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Studying conversion as a human activity system

Padel, Susan (2002) Studying conversion as a human activity system. In: Powell, Jane and et al., (Eds.) Proceedings of the UK Organic Research 2002 Conference, Organic Centre Wales, Institute of Rural Studies, University of Wales Aberystwyth, pp. 101-104.

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Summary

This report was presented at the UK Organic Research 2002 Conference. Farmers convert to organic farming for a variety of reasons including environmental concerns, problems with conventional systems, and personal and financial reasons. They also vary in their management styles. These personal characteristics are rarely considered as explaining variables in comparative studies of farming systems, because of the contrasting methods used to evaluate personal objectives and attitudes as opposed to farm activities. Farming should be seen as a human activity system, in which people actively manage some natural resources, for the purpose of producing output, influenced by their subjective values and attitudes. The Farming Systems Research (FSR) approach aims to consider the social, cultural, ecological and economic context of farming, but provides little methodological guidance on how these aims can be achieved in a rigorous way. In this paper reference is made to the tradition of qualitative social inquiry, especially case studies, whereby inductive research is undertaken in real world situations without deliberate manipulation. The paper provides an example of case studies of converting dairy farms integrating structured data on farm activities with unstructured ones of personal characteristics.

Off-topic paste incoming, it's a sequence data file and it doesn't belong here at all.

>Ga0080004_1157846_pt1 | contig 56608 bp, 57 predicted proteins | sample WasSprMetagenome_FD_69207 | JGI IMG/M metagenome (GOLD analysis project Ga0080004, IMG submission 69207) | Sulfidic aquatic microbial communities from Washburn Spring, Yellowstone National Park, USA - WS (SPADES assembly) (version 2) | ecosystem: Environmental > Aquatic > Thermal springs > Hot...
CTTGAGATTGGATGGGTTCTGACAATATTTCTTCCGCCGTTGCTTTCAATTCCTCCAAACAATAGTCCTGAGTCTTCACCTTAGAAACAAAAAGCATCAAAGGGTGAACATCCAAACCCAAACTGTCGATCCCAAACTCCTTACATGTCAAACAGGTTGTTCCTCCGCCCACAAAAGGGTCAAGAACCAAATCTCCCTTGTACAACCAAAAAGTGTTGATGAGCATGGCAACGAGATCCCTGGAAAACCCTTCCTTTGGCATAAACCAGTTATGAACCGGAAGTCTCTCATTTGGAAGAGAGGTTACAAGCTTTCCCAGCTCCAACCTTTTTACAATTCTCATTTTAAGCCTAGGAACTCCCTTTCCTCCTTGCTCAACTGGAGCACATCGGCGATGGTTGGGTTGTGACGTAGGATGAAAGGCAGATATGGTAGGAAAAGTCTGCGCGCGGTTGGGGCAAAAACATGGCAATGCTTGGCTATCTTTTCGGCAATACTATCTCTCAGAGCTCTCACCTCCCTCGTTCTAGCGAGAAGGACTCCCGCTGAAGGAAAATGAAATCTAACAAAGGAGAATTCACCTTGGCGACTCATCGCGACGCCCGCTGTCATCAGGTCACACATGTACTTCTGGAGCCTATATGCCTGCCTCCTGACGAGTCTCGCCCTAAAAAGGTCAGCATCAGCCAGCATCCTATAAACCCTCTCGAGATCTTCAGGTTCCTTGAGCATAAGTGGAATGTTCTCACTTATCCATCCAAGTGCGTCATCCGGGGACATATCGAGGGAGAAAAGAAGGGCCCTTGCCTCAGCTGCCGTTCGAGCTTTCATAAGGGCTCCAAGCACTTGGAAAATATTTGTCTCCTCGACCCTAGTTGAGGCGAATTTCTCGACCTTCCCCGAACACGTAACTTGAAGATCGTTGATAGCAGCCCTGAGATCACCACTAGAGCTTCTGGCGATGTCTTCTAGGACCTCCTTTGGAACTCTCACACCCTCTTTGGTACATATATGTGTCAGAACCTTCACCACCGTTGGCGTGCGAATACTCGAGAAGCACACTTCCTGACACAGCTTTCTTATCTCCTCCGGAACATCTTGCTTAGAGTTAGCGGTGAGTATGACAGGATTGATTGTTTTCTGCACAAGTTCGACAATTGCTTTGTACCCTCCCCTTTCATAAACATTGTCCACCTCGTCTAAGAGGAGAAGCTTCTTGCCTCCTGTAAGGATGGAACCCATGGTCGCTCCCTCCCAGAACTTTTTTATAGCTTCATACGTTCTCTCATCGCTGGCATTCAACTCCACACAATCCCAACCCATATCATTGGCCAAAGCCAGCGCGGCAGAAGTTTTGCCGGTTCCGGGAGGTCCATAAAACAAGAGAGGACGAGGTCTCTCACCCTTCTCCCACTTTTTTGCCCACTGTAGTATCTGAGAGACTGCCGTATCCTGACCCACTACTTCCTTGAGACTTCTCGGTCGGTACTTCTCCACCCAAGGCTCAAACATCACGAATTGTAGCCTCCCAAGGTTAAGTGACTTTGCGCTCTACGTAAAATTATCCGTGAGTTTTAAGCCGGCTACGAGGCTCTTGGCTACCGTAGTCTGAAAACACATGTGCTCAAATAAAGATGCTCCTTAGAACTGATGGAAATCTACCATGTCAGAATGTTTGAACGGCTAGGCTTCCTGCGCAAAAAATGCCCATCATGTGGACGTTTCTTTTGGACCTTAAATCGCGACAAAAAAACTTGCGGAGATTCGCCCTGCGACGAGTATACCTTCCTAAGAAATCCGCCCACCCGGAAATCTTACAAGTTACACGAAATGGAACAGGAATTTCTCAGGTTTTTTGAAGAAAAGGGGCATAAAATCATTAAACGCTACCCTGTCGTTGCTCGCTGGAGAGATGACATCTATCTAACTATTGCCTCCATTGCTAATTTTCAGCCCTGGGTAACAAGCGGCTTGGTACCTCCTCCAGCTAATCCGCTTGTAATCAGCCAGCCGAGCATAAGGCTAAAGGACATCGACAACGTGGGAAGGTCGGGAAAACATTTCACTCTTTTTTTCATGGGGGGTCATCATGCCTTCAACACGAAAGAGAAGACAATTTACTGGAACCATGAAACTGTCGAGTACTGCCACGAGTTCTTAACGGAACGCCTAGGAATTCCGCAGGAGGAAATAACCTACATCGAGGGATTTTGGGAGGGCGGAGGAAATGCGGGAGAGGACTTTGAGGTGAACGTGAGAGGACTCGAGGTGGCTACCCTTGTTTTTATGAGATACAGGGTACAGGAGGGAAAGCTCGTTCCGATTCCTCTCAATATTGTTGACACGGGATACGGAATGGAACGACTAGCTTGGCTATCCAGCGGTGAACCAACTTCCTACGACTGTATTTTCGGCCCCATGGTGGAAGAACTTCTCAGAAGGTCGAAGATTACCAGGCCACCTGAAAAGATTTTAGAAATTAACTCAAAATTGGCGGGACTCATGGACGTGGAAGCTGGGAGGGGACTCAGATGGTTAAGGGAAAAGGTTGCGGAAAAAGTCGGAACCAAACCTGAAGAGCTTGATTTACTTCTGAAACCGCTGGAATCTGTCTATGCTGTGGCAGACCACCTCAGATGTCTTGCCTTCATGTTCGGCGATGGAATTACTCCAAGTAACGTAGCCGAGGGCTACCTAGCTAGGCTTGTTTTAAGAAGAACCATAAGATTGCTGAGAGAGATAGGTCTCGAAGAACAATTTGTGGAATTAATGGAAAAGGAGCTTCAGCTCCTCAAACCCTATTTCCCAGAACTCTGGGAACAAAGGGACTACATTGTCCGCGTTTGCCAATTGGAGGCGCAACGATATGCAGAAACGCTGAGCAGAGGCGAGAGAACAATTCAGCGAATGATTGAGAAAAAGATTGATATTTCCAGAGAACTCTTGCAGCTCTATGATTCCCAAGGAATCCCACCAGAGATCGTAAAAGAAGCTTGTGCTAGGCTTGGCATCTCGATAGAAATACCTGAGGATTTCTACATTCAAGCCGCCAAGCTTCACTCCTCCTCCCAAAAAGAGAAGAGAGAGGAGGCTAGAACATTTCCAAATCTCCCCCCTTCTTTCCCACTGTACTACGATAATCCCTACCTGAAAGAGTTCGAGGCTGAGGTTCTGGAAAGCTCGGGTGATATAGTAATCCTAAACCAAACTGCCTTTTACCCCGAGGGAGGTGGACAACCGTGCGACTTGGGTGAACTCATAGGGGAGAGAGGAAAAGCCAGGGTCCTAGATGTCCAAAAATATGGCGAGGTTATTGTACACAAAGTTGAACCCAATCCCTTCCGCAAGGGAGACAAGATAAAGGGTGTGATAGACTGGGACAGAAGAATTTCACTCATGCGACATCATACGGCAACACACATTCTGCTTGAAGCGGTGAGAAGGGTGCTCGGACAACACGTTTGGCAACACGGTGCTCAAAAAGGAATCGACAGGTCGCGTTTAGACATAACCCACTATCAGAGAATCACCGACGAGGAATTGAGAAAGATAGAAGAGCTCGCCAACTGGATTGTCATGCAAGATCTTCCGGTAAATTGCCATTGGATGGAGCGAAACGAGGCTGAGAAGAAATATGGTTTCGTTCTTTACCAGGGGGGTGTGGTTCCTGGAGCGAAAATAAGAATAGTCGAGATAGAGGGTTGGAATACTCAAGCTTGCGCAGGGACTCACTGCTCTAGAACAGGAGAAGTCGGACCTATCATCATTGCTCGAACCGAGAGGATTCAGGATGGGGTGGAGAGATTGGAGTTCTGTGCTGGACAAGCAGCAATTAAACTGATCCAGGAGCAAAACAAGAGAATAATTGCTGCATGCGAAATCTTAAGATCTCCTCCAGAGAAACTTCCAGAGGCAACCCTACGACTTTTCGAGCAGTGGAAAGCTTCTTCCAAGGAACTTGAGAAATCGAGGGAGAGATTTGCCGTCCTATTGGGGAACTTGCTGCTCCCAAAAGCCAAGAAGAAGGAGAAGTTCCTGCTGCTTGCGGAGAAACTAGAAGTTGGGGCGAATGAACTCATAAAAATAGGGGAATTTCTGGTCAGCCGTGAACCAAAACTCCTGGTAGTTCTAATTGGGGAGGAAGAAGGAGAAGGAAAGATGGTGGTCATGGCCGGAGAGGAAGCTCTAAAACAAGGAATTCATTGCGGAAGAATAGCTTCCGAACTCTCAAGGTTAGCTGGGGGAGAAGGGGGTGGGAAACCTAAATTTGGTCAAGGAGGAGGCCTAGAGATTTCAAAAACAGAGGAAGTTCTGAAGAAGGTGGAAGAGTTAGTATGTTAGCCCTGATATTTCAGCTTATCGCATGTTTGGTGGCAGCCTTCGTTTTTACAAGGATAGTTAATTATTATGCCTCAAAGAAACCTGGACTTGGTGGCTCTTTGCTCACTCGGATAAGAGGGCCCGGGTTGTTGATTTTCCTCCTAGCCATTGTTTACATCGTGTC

EPrint Type:Conference paper, poster, etc.
Type of presentation:Paper
Keywords:Colloquium of Organic Researchers; COR; research methods, farming systems research, soft systems
Subjects: Knowledge management > Research methodology and philosophy
Knowledge management > Research methodology and philosophy > Systems research and participatory research
Knowledge management > Research methodology and philosophy > Specific methods
Research affiliation: UK
UK > Colloquium of Organic Researchers (COR) > COR 2002
UK > Univ. Aberystwyth > Institute for Biological, Environmental and Rural Sciences (IBERS)
Deposited By: Powell, Ms Jane
ID Code:8374
Deposited On:17 Oct 2006
Last Modified:12 Apr 2010 07:33
Document Language:English
Status:Published
Refereed:Not peer-reviewed

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